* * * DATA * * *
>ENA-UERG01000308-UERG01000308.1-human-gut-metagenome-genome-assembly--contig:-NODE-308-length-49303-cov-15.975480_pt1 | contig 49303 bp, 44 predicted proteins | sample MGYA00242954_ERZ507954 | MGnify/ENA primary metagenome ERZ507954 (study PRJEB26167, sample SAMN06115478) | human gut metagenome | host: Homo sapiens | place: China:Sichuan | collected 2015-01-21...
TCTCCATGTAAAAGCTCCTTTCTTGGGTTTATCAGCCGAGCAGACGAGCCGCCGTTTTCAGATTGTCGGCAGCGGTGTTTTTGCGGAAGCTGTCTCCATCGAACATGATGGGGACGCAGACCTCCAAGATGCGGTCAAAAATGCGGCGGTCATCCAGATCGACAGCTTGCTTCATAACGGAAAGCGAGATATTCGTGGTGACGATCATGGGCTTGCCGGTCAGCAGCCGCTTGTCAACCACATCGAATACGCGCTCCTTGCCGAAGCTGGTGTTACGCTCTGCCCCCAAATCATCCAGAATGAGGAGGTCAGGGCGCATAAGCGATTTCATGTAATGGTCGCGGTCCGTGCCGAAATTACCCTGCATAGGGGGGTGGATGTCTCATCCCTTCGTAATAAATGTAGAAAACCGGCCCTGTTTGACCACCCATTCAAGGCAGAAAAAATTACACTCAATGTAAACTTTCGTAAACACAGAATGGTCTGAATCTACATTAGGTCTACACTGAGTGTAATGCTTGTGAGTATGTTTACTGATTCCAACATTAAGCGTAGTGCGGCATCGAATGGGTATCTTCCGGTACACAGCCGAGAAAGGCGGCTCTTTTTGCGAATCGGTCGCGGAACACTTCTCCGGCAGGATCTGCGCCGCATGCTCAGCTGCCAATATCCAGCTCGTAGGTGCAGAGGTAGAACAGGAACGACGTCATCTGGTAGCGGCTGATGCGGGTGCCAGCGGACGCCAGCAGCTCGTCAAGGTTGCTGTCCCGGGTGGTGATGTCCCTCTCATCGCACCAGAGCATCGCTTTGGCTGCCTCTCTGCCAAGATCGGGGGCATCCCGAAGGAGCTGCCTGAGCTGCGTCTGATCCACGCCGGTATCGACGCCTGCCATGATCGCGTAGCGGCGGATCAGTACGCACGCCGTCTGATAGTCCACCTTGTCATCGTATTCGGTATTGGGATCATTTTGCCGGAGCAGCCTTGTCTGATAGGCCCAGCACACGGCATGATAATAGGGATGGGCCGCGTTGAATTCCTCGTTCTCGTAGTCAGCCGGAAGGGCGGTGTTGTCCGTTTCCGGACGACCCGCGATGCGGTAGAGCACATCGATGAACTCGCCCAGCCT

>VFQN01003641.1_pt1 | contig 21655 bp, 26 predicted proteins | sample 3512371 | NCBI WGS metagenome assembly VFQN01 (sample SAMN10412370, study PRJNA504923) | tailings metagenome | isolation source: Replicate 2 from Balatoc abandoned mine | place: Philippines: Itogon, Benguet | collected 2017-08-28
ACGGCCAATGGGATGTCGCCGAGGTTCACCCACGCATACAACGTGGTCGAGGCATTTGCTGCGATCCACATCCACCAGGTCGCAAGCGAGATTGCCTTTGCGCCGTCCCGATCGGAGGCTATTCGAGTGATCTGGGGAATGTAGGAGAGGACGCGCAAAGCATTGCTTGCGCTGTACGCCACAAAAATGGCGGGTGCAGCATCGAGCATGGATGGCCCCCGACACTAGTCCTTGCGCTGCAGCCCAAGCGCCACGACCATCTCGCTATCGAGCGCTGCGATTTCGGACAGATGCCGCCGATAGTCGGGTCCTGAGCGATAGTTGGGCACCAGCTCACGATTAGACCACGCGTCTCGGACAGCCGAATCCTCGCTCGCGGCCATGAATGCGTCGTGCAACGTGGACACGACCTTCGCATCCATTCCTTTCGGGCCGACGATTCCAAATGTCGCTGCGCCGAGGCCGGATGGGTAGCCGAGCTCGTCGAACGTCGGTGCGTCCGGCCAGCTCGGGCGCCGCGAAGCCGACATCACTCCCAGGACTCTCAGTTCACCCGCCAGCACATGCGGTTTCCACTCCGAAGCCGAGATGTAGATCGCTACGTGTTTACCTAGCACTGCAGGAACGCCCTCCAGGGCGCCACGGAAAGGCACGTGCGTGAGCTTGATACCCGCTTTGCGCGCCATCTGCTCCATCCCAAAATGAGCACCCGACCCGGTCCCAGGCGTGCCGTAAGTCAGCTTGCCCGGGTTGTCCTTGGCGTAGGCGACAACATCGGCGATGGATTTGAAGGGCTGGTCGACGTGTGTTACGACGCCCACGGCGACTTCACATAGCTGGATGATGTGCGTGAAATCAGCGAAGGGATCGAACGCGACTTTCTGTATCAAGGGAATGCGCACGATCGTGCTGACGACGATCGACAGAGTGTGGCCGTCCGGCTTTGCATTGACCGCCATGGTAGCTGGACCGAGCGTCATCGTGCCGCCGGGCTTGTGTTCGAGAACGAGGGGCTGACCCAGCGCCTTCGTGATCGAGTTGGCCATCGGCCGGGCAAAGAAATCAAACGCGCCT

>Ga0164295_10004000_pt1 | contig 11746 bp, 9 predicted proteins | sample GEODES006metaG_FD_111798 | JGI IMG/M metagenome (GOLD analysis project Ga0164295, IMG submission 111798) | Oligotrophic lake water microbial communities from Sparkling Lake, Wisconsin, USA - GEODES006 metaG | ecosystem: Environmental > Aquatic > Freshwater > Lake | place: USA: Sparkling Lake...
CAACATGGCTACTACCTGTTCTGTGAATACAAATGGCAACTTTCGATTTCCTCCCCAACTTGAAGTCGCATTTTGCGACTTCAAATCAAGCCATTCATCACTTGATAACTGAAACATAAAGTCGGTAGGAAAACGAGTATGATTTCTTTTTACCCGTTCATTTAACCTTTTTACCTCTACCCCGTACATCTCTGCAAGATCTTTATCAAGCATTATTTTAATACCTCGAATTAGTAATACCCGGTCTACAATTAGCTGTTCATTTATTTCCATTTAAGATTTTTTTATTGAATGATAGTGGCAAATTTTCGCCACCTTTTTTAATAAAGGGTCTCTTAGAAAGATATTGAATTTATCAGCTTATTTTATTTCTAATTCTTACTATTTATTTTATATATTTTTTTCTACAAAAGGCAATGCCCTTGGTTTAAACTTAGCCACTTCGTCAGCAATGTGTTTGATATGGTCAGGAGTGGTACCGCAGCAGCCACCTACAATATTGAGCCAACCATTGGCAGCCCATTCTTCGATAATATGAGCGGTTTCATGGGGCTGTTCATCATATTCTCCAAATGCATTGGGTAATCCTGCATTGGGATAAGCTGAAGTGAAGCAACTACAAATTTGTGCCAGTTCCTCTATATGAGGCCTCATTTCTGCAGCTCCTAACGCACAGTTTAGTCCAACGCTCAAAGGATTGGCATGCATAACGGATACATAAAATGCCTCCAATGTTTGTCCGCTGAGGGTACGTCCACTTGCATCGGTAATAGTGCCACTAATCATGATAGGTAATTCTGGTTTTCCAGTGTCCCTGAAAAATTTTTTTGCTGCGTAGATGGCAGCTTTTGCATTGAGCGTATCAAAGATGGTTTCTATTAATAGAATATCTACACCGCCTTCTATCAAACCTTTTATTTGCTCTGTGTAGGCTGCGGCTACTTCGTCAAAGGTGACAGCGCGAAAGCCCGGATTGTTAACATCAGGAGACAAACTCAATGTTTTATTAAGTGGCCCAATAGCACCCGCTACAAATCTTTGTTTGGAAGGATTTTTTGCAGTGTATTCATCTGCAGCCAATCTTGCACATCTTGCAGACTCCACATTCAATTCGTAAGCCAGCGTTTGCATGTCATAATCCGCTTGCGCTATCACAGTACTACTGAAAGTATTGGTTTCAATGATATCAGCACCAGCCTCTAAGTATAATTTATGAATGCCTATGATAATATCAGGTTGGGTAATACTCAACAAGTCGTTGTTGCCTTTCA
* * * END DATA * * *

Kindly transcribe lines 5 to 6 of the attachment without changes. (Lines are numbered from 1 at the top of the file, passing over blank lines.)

>Ga0164295_10004000_pt1 | contig 11746 bp, 9 predicted proteins | sample GEODES006metaG_FD_111798 | JGI IMG/M metagenome (GOLD analysis project Ga0164295, IMG submission 111798) | Oligotrophic lake water microbial communities from Sparkling Lake, Wisconsin, USA - GEODES006 metaG | ecosystem: Environmental > Aquatic > Freshwater > Lake | place: USA: Sparkling Lake...
CAACATGGCTACTACCTGTTCTGTGAATACAAATGGCAACTTTCGATTTCCTCCCCAACTTGAAGTCGCATTTTGCGACTTCAAATCAAGCCATTCATCACTTGATAACTGAAACATAAAGTCGGTAGGAAAACGAGTATGATTTCTTTTTACCCGTTCATTTAACCTTTTTACCTCTACCCCGTACATCTCTGCAAGATCTTTATCAAGCATTATTTTAATACCTCGAATTAGTAATACCCGGTCTACAATTAGCTGTTCATTTATTTCCATTTAAGATTTTTTTATTGAATGATAGTGGCAAATTTTCGCCACCTTTTTTAATAAAGGGTCTCTTAGAAAGATATTGAATTTATCAGCTTATTTTATTTCTAATTCTTACTATTTATTTTATATATTTTTTTCTACAAAAGGCAATGCCCTTGGTTTAAACTTAGCCACTTCGTCAGCAATGTGTTTGATATGGTCAGGAGTGGTACCGCAGCAGCCACCTACAATATTGAGCCAACCATTGGCAGCCCATTCTTCGATAATATGAGCGGTTTCATGGGGCTGTTCATCATATTCTCCAAATGCATTGGGTAATCCTGCATTGGGATAAGCTGAAGTGAAGCAACTACAAATTTGTGCCAGTTCCTCTATATGAGGCCTCATTTCTGCAGCTCCTAACGCACAGTTTAGTCCAACGCTCAAAGGATTGGCATGCATAACGGATACATAAAATGCCTCCAATGTTTGTCCGCTGAGGGTACGTCCACTTGCATCGGTAATAGTGCCACTAATCATGATAGGTAATTCTGGTTTTCCAGTGTCCCTGAAAAATTTTTTTGCTGCGTAGATGGCAGCTTTTGCATTGAGCGTATCAAAGATGGTTTCTATTAATAGAATATCTACACCGCCTTCTATCAAACCTTTTATTTGCTCTGTGTAGGCTGCGGCTACTTCGTCAAAGGTGACAGCGCGAAAGCCCGGATTGTTAACATCAGGAGACAAACTCAATGTTTTATTAAGTGGCCCAATAGCACCCGCTACAAATCTTTGTTTGGAAGGATTTTTTGCAGTGTATTCATCTGCAGCCAATCTTGCACATCTTGCAGACTCCACATTCAATTCGTAAGCCAGCGTTTGCATGTCATAATCCGCTTGCGCTATCACAGTACTACTGAAAGTATTGGTTTCAATGATATCAGCACCAGCCTCTAAGTATAATTTATGAATGCCTATGATAATATCAGGTTGGGTAATACTCAACAAGTCGTTGTTGCCTTTCA